“All of the Time” by Locksley – Chords, Tabs, & How to Play

“All Of The Time”

G                                Em
There’s no one else I know
Em                     G         Em
Who makes me feel so…
Em                   G                 Em
I never want to see that girl go.
Em                 C                      D
Stay all of the time, all of the time…

But she’s not here tonight,
And if she’s out with you, that’s just not right.
I’d really hate to have to start a fight,
But I think that I might; I think that I might…

Bbm   Em
Everywhere she is I want to be,
Bbm   C   D
And when I’m holding her it makes me weak.
Bbm   Em
We’ve got a kind of love that’s hard to see,
C   D
And your lies are tearing her away from me.

So leave and you’ll be fine.
You tell another story, I’m drawing the line.
I end up in the middle all of the time,
All of the time, all of the time…

SOLO (over verse chords)

Everywhere she is I want to be,
And when I’m holding her it makes me weak.
We’ve got a kind of love that’s hard to see,
And your lies are tearing her away from me.

So leave and you’ll be fine.
You tell another story, I’m drawing the line.
I end up in the middle all of the time,
All of the time, all of the time…

G         Em
I really love her…
I can’t stop thinking of her…
You got in the way…
Now, hear what I say…

“All of the Time” (Locksley Cover)

For Locksley chords & lyrics, CLICK HERE!

By Chris Moore:

Hello and welcome to another all-new week of great material at the Laptop Sessions acoustic cover song music video blog!  Before I address my session for tonight, I should begin by announcing that this will be a jam-packed week of sessions, reviews, and other posts.  There’s Monday and Tuesday accounted for as you can always depend on, and rest assured that there is a Guest Session lined up for Friday.  In addition, I have some bonus chords coming your way, as well as a bonus Weekend Review post before the week is out.  All this when I’m beginning one of the busiest weeks of my life!

First of all, let’s get down to the session at hand.  For today, I’ve recorded “All of the Time” from the band Locksley’s second release, Don’t Make Me Wait.  This is one of those rare — but very exciting — CDs I came across quite randomly in the used CD rack at Newbury Comics.  I can’t really explain what possessed me to buy the album, but I was thrilled by what I heard.  Now, before you get your hopes too high, I should admit that their sound is some kind of cross between garage rock and early Beatles.  It’s a bit derivative, but I have a very good feeling about this group of guys, and I feel like they are going to evolve and come out with an album that is all their own in the future.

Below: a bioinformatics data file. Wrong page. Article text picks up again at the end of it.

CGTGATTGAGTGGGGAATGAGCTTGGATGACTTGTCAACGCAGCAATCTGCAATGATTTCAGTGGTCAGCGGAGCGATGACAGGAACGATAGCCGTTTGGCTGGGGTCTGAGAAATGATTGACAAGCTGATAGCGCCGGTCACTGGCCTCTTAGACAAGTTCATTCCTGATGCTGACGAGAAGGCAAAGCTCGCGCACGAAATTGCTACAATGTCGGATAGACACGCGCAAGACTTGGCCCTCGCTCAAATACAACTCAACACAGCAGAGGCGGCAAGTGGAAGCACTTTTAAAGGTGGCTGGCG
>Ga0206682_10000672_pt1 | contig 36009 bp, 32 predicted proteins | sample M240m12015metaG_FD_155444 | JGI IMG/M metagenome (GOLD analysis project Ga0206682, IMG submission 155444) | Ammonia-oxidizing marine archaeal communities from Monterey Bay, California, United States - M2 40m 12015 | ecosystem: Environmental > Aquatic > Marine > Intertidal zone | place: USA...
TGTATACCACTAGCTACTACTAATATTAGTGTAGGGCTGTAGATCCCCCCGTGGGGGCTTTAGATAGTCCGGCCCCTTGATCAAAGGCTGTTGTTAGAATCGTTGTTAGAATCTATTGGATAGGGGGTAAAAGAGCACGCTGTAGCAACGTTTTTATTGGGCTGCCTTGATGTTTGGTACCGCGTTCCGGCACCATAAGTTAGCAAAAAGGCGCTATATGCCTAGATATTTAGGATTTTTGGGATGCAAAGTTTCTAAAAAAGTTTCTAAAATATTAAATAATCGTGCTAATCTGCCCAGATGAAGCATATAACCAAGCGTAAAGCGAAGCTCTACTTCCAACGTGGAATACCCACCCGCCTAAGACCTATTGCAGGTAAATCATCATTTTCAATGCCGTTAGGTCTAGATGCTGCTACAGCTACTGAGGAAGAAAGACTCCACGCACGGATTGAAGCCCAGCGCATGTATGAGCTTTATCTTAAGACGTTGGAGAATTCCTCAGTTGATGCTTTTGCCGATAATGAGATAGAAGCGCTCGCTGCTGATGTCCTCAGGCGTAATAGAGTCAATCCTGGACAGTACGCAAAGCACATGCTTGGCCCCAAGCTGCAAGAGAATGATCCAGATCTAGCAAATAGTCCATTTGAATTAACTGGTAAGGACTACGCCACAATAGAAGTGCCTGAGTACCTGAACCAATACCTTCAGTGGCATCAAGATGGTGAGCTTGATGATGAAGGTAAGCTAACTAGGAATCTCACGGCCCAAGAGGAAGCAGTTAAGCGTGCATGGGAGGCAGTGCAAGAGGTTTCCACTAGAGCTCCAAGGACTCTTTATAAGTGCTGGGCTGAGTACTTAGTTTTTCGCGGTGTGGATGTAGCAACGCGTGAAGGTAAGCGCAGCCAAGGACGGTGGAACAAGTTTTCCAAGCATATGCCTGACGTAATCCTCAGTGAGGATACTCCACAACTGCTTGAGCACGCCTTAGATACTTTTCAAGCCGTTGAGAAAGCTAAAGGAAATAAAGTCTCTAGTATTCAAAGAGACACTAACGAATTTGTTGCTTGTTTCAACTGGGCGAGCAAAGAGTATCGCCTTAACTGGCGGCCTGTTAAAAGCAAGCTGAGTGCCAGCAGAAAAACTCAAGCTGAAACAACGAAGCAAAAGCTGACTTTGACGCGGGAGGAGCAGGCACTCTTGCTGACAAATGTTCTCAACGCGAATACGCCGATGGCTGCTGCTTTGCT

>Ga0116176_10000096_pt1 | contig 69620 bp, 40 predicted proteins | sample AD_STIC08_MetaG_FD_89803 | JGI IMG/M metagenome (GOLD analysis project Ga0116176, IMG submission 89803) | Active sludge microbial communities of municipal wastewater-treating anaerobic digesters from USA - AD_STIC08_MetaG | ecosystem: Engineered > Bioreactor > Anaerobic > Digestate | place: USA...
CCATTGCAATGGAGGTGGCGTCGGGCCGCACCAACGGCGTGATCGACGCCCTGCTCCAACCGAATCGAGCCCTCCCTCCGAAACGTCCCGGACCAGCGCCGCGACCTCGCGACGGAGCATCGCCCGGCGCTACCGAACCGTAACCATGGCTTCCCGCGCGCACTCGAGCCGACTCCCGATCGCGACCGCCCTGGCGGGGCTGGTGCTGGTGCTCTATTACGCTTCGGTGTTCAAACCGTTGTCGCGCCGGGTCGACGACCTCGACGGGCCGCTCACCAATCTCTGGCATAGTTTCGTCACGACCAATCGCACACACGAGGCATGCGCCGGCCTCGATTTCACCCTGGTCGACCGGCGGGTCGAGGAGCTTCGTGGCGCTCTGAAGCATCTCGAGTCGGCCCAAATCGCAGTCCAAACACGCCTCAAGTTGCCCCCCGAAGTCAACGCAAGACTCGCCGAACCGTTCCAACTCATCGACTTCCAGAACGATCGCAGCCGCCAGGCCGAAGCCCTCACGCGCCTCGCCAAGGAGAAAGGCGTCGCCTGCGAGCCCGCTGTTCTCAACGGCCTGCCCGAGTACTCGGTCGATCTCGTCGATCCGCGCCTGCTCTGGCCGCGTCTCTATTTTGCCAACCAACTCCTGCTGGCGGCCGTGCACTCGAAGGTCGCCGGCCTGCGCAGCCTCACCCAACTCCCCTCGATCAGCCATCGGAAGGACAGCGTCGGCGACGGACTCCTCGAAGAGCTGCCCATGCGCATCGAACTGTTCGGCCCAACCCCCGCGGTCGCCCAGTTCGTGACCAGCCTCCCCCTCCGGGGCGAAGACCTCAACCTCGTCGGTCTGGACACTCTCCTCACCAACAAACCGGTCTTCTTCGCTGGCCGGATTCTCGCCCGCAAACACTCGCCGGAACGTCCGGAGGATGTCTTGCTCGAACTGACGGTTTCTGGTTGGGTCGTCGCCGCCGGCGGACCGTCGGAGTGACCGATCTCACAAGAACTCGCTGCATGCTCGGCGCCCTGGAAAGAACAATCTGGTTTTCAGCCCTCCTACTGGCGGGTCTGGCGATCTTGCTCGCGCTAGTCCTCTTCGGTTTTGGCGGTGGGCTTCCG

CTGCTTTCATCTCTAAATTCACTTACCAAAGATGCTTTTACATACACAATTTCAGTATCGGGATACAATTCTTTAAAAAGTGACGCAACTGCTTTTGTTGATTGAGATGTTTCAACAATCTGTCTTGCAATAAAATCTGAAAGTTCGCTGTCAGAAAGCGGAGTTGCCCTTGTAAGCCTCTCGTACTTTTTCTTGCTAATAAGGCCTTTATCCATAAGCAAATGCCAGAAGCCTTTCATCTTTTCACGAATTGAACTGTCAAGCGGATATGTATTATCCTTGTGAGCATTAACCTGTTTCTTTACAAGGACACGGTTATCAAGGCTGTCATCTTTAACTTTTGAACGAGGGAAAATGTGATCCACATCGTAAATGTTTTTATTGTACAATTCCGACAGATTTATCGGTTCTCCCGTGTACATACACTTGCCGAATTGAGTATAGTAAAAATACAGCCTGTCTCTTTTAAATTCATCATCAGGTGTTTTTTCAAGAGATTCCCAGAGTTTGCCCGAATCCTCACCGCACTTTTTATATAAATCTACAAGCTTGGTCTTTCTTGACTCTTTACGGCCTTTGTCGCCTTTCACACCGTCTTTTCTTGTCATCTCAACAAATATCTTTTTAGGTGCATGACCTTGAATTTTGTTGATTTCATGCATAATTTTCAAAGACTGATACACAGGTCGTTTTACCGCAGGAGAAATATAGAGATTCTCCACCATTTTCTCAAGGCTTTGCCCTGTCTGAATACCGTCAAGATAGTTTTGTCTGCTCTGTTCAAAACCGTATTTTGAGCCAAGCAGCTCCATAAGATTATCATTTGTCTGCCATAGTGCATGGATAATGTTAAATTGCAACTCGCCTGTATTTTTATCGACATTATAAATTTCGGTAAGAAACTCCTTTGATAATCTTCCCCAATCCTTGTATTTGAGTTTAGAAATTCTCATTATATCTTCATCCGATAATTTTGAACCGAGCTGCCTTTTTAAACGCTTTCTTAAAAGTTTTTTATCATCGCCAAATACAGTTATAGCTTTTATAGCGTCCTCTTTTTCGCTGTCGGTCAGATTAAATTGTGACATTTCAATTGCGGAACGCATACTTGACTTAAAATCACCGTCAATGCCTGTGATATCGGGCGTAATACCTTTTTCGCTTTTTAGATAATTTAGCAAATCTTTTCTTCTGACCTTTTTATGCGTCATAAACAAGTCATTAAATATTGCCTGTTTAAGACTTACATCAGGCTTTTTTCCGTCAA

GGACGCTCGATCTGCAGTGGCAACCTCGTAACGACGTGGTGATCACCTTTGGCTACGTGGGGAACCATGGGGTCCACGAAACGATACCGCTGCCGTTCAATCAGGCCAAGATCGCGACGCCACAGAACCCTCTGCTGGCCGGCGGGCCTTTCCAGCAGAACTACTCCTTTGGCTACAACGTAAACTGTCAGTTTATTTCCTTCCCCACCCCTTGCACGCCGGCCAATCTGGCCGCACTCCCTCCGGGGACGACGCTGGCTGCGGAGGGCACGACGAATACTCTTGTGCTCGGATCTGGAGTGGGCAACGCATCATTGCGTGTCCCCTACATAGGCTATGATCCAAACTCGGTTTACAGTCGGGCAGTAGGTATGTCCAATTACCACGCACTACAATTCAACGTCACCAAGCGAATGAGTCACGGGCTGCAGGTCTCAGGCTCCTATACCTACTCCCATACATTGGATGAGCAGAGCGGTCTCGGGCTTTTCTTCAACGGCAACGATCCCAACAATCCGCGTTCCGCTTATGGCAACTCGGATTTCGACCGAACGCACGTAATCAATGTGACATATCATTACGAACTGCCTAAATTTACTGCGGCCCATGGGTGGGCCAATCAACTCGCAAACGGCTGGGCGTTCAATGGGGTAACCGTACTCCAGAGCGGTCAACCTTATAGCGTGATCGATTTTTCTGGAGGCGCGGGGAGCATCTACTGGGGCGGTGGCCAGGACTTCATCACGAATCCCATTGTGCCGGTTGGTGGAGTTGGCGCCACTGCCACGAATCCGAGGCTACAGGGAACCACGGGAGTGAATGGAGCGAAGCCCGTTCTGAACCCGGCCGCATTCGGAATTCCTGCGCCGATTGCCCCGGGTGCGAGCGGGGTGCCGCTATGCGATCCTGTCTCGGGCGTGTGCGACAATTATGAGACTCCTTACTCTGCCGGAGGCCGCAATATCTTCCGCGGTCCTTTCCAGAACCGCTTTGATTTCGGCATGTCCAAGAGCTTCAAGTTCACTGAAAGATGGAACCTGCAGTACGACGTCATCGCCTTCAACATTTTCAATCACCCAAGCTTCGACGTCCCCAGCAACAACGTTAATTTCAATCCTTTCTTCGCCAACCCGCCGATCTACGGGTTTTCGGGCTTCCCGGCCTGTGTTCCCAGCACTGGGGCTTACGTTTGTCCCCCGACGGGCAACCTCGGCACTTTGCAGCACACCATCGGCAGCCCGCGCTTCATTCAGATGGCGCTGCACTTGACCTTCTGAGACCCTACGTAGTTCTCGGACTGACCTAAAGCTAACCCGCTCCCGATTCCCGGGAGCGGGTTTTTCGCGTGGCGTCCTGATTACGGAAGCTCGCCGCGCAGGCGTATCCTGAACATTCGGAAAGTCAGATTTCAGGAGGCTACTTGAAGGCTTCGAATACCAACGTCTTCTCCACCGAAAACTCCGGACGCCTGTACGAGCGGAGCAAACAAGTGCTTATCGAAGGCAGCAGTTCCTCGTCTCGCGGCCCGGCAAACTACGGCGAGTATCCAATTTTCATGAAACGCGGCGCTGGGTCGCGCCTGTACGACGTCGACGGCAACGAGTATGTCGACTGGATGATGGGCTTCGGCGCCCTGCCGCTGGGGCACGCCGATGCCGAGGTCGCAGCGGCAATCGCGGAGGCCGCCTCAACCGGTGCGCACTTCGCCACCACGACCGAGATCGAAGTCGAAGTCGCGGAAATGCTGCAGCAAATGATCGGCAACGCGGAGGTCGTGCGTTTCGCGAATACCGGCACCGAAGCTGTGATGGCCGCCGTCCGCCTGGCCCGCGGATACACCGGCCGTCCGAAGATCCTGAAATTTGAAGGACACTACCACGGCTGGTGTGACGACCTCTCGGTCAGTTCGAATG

Hopefully, that “future” will be this March when they release their next album!

Funny enough, the band that gave us Don’t Make Me Wait and the accompanying title track has also, just as of last week, delayed the release of their new album, Be in Love, by nearly a month and a half.  Apparently, an opportunity to engage in a higher-profile marketing campaign arose recently that they couldn’t pass up.  The only problem was that they needed to hold off on the release to complete the necessary preparations.

Of course, I had decided to record this song today based on the Be in Love release date of tomorrow, January 26th, 2010.

Still, this will give me some more time to enjoy this album and wonder what the new one will be like.  I suppose that could be a good or a bad decision, as expectations often have a way of killing the real experience…

To return to the present, my version of “All of the Time” is based on the 2008 reissue version of the aforementioned album.  I was really pleased with the way this song translated to an entirely acoustic live Laptop Sessions performance, complete with my first recorded use of my “G” harmonica.  Unfortunately, I screwed up lyrically; it’s just one word that I missed, but it doesn’t make as much sense the way I sang it.  The most frustrating part is that I was singing it correctly before I hit record!

I think…

Regardless, this was my best take, and I hope you enjoy it.  I know I enjoyed learning and playing it, especially since it was one of my rare two-takes-and-I’m-done Laptop Sessions experiences.  That’s why it truly does help to practice days in advance and sing along in the car a ridiculous number of times!  But, as much fun as it’s been learning and recording the song, posting my Locksley-themed Weekend Review, and writing this post, I’m off to get some work done now so I can sleep well before continuing a week of grading exams and papers, closing out the semester by Thursday, closing in another sense on Wednesday, and moving five minutes closer to work on Saturday.

See you next session!

Reflections on Rock Music: "Alternative" to What? (Part One in a Series of Articles)

PART ONE: “Alternative” to What?

By Chris Moore:

Classifying and categorizing, partitioning and labeling.  As humans, we love to take hold of vast, mysterious expanses and sort through them, putting neat little tags on each of the pieces and placing — sometimes forcing — them together into nicely packaged puzzles.  We call it “studying” and academia has often been dominated by experts who take pleasure in putting their knowledge to good use.

Now, this is certainly not all bad, but it’s certainly not all good.  On the one hand, we need labels to help us understand relevance and form connections across time periods and genres.  It is vital to understand that romantic writers are different from realist writers for a very specific set of reasons, a very specific set of beliefs about human nature and life itself.  This being said, on the other hand, we sometimes get to a point in certain subjects when the labels, tags, and titles become cumbersome.